Attack works hand-in-hand with the 'Release' time.

### Release

Release is also a really good word to describe what the compressor does after it has 'caught' that spike.

If compressors could speak, they would say: "How fast do you want me to 'let go' of that spike, after I've caught it?"

A compressor can be instructed to quickly catch the spike, then stop working, or it can be told to catch the spike and slowly lower the volume, meaning the rest of the waveform is given a little volume boost while the compressor releases.

Because of it's ability to 'hang-on' to sound before it slowly brings the volume back down to normal, we have to be really careful with that release setting, because it can introduce a concept that we don't want called 'Pumping and Breathing'.

### Pumping and Breathing (It's not what you think it is!)

Imagine that you recorded an actor with a noisy electric fan in the background. I recreated this in Example A.

With a release set too high, we see that when the actor pauses between his dialog, the compressor is confused and brings up the volume of the background as well.

If you listen to space between the dialog (mostly noticeable at the beginning and end of the sample), you hear the motorized fan being amplified as well. This is called the 'Noise Floor' and if it is set too high or the release time set too long, unwanted pumping and breathing takes place. Some compressors have a special control called 'Floor' or 'Noise Floor', which gives us better control over that.

What we really need is a faster release time, so the compressor stops working when the actor pauses between his dialog.

So, we've established that pumping and breathing is bad for dialog, but before we get all negative about the effects of pumping and breathing, let's also bare in mind that in EDM music, having this pumping and breathing interplay between the kick drum and the hi-hat is pretty much standard practice these days, and it is deliberate.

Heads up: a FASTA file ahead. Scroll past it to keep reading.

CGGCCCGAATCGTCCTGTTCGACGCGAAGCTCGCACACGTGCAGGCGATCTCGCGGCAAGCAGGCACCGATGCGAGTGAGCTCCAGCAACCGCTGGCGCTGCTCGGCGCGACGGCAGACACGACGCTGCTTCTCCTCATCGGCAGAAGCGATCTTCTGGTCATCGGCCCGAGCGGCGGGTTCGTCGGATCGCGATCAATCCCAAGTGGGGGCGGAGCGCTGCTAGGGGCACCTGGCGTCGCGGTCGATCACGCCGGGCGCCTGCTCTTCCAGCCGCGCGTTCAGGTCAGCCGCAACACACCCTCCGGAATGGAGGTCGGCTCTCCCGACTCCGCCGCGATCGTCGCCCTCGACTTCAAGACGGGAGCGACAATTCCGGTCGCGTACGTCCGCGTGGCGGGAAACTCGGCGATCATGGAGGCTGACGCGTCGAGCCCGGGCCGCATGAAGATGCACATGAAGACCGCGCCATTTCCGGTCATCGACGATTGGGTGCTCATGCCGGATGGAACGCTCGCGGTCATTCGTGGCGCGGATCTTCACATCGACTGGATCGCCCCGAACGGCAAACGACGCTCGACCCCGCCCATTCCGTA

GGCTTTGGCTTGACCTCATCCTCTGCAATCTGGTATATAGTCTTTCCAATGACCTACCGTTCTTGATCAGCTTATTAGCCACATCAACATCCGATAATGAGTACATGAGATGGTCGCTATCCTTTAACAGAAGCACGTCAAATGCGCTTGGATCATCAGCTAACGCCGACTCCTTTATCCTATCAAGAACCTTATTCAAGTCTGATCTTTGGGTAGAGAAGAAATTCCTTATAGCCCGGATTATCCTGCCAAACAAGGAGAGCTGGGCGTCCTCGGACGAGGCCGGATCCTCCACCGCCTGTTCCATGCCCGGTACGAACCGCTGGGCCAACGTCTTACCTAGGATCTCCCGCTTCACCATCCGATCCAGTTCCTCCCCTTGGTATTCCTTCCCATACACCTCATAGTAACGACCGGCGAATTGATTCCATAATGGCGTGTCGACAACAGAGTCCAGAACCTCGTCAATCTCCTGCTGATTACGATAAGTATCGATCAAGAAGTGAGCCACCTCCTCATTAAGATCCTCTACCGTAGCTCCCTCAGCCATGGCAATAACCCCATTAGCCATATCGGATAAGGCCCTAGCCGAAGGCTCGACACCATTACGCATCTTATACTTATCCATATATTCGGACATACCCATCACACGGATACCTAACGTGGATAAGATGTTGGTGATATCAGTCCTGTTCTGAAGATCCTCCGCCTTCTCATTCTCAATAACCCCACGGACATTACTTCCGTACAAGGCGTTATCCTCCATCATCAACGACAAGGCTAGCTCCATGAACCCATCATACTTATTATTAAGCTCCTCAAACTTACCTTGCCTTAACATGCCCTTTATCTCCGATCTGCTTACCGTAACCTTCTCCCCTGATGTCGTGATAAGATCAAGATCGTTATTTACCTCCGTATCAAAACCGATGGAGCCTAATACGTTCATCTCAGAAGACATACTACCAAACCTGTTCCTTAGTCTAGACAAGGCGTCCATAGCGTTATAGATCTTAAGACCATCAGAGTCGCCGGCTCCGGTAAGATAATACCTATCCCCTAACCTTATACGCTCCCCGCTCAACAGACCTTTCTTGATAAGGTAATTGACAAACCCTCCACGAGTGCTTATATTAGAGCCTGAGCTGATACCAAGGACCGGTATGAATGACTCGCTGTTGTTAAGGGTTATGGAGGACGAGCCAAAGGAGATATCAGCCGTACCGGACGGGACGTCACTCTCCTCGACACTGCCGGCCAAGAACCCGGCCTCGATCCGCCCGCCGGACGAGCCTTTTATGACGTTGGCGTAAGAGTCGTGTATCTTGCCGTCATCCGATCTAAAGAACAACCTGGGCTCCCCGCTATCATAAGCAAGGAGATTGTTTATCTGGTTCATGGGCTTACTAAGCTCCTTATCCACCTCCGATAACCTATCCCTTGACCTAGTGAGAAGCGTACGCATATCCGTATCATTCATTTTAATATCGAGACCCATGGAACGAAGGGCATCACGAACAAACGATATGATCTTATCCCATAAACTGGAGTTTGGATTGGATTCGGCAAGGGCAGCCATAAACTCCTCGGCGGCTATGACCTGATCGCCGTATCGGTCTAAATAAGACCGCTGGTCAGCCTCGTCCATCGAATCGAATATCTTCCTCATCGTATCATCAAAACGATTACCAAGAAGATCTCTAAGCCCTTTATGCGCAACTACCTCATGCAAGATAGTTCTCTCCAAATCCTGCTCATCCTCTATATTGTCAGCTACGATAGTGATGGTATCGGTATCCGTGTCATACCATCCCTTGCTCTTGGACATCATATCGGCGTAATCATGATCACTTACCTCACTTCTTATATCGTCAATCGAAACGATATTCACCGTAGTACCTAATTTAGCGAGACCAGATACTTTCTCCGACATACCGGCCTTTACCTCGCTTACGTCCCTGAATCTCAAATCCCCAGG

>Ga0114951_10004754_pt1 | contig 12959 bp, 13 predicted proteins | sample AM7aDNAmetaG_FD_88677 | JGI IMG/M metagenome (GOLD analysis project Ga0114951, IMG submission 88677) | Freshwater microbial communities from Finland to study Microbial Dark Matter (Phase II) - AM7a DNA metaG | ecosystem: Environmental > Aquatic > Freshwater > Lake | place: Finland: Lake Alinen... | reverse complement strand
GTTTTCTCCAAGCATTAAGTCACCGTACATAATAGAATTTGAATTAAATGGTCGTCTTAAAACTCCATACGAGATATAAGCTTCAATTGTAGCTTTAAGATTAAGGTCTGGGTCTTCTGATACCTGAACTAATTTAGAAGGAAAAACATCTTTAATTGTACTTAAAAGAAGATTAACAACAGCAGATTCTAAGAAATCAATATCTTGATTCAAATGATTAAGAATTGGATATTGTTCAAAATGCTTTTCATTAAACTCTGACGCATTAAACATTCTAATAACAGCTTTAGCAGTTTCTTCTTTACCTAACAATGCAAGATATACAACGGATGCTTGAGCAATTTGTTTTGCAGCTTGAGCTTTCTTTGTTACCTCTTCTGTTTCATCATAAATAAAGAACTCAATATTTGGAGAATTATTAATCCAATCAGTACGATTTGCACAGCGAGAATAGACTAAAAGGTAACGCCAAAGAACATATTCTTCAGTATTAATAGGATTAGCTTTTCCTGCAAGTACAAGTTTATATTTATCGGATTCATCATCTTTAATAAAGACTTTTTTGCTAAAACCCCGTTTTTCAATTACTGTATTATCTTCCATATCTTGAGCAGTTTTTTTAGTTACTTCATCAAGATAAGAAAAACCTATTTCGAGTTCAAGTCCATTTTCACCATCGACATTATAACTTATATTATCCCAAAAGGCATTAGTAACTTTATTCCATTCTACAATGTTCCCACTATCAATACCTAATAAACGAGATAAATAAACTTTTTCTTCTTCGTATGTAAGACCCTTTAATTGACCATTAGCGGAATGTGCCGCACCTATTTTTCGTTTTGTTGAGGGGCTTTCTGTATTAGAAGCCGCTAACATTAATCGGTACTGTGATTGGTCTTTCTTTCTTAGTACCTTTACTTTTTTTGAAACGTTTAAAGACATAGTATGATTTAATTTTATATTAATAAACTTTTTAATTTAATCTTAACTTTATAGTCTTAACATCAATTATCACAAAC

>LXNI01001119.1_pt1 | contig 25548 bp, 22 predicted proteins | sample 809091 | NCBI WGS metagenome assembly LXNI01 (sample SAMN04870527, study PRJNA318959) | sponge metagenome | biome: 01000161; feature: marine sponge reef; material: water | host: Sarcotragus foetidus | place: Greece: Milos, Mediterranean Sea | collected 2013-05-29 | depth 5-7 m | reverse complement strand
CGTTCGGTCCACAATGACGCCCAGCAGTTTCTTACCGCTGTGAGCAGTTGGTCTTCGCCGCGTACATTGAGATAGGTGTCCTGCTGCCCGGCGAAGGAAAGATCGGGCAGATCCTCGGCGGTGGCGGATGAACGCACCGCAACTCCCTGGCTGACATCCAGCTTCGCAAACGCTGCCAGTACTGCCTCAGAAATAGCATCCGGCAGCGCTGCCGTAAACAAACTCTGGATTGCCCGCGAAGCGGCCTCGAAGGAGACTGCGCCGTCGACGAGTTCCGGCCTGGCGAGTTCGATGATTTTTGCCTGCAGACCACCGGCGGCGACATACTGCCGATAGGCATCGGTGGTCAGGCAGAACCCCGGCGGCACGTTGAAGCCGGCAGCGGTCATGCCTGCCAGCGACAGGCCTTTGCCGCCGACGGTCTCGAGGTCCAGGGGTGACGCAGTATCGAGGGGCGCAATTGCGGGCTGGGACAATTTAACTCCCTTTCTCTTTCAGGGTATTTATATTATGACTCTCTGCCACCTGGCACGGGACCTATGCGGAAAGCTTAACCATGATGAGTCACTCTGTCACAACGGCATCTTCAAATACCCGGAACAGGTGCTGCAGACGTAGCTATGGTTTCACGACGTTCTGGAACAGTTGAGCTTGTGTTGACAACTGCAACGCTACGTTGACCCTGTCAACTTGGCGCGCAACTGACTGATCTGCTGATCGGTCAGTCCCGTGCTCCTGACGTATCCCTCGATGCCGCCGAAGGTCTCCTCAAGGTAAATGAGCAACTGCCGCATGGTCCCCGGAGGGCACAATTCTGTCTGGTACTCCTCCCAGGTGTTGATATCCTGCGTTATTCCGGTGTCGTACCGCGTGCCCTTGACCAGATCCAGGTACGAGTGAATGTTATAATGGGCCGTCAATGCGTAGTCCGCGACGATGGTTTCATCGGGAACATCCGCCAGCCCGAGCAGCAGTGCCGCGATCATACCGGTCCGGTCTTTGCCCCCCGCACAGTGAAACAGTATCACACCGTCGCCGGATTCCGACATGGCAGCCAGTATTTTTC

If you are working with music, often the release time can be calculated. If I know the tempo of the music, I can pull out my calculator and actually figure this out in milliseconds according to quarter notes, eighth notes, etc.

See Example C

Example B has a little bit of limiting on it, and not much else. Example C has had its noise floor cranked, with a release time set close to it's tempo. Don't worry if it's difficult to distinguish between the two examples; this is where practice comes in. To my ears, I believe the second, heavily compressed Example C seems to groove a little bit more and the percussion seems to hit a little bit harder, even though technically they have the same average volume level!

Just for fun and educational purposes, I made Example D, which has been compressed to the extreme. This is called 'Maximization'. You may notice the distortion is really obvious on the kick drum; in fact, the very first kick at the beginning of the sample doesn't even sound like the same instrument as the original!

In the final fourth part of this series, we will talk about all the hoopla around maximization, the 'Loudness Wars' and discuss where you can find cheap, and even free compressors to employ into your work flow!

Tags: Audio